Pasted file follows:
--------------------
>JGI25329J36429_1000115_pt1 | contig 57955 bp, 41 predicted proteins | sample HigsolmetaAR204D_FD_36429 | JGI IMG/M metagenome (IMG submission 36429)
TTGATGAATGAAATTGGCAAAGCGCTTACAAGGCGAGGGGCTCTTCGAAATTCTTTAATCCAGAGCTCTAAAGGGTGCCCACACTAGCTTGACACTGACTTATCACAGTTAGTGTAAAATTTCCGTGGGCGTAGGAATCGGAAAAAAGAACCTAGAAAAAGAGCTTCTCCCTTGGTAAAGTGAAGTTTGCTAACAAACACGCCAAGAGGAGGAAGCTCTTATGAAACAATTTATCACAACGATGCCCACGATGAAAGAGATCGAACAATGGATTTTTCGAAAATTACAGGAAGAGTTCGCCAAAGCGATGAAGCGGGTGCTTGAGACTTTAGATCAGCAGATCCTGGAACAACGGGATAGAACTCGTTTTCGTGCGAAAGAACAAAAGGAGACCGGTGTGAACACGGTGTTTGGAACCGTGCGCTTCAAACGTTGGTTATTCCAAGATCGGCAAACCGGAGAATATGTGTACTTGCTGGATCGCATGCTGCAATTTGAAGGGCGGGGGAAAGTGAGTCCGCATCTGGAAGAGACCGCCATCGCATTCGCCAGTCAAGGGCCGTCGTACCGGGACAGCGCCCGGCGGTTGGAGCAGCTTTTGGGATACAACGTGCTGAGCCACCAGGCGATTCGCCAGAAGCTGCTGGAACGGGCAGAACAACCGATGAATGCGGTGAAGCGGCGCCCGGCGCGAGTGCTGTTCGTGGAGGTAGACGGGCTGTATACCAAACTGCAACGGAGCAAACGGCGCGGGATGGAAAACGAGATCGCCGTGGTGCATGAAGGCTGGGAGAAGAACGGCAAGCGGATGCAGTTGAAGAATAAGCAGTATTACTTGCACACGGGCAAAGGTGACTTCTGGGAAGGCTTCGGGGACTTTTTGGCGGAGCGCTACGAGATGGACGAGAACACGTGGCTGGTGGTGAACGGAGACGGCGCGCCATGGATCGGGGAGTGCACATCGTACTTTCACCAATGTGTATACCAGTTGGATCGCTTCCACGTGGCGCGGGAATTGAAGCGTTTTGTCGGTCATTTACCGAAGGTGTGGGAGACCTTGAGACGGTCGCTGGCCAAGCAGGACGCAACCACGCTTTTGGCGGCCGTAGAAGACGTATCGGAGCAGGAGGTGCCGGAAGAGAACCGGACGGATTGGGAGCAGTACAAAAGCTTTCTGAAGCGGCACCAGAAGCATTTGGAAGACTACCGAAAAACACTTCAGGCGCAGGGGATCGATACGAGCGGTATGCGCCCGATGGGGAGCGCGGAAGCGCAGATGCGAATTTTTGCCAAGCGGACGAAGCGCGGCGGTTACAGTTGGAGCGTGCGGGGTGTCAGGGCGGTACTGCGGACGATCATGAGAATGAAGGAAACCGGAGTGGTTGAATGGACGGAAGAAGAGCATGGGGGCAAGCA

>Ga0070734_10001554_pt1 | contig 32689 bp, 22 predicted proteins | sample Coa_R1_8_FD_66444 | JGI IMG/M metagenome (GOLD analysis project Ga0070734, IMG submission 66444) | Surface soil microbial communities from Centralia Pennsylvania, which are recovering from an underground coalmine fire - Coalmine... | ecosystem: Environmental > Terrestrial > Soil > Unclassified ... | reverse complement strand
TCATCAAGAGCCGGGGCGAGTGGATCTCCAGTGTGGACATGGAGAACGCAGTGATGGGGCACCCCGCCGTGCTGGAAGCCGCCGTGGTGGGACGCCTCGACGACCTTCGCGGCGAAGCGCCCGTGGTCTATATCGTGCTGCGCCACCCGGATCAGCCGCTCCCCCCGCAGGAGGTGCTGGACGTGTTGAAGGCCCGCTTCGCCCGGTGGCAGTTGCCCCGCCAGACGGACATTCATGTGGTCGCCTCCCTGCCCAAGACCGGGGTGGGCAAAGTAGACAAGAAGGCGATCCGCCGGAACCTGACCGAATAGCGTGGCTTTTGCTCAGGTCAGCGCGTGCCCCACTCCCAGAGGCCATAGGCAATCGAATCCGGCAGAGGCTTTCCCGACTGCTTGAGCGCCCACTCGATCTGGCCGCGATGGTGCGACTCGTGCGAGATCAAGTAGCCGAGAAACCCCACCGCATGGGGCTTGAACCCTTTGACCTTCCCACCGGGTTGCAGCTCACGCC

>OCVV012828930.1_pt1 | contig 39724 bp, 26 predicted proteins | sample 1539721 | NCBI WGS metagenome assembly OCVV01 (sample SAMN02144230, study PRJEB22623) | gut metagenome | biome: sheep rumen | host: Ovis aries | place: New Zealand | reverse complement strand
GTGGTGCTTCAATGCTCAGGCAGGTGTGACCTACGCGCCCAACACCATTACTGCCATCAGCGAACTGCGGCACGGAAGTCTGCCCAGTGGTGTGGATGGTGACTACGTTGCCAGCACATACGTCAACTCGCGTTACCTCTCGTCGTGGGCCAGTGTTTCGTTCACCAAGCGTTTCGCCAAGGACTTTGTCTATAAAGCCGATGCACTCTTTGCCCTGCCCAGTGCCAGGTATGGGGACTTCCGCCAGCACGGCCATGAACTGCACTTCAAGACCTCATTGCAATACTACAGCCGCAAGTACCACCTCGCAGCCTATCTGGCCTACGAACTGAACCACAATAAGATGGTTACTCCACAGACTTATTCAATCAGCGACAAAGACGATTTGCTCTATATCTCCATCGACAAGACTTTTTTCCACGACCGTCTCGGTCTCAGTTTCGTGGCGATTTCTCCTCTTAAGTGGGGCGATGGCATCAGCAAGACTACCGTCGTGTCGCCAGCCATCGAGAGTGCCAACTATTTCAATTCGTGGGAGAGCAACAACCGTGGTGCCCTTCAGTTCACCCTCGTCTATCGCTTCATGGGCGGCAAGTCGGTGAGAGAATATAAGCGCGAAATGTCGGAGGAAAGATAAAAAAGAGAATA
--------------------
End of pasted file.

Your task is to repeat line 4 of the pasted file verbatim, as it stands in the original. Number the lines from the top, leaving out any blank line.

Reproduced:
TCATCAAGAGCCGGGGCGAGTGGATCTCCAGTGTGGACATGGAGAACGCAGTGATGGGGCACCCCGCCGTGCTGGAAGCCGCCGTGGTGGGACGCCTCGACGACCTTCGCGGCGAAGCGCCCGTGGTCTATATCGTGCTGCGCCACCCGGATCAGCCGCTCCCCCCGCAGGAGGTGCTGGACGTGTTGAAGGCCCGCTTCGCCCGGTGGCAGTTGCCCCGCCAGACGGACATTCATGTGGTCGCCTCCCTGCCCAAGACCGGGGTGGGCAAAGTAGACAAGAAGGCGATCCGCCGGAACCTGACCGAATAGCGTGGCTTTTGCTCAGGTCAGCGCGTGCCCCACTCCCAGAGGCCATAGGCAATCGAATCCGGCAGAGGCTTTCCCGACTGCTTGAGCGCCCACTCGATCTGGCCGCGATGGTGCGACTCGTGCGAGATCAAGTAGCCGAGAAACCCCACCGCATGGGGCTTGAACCCTTTGACCTTCCCACCGGGTTGCAGCTCACGCC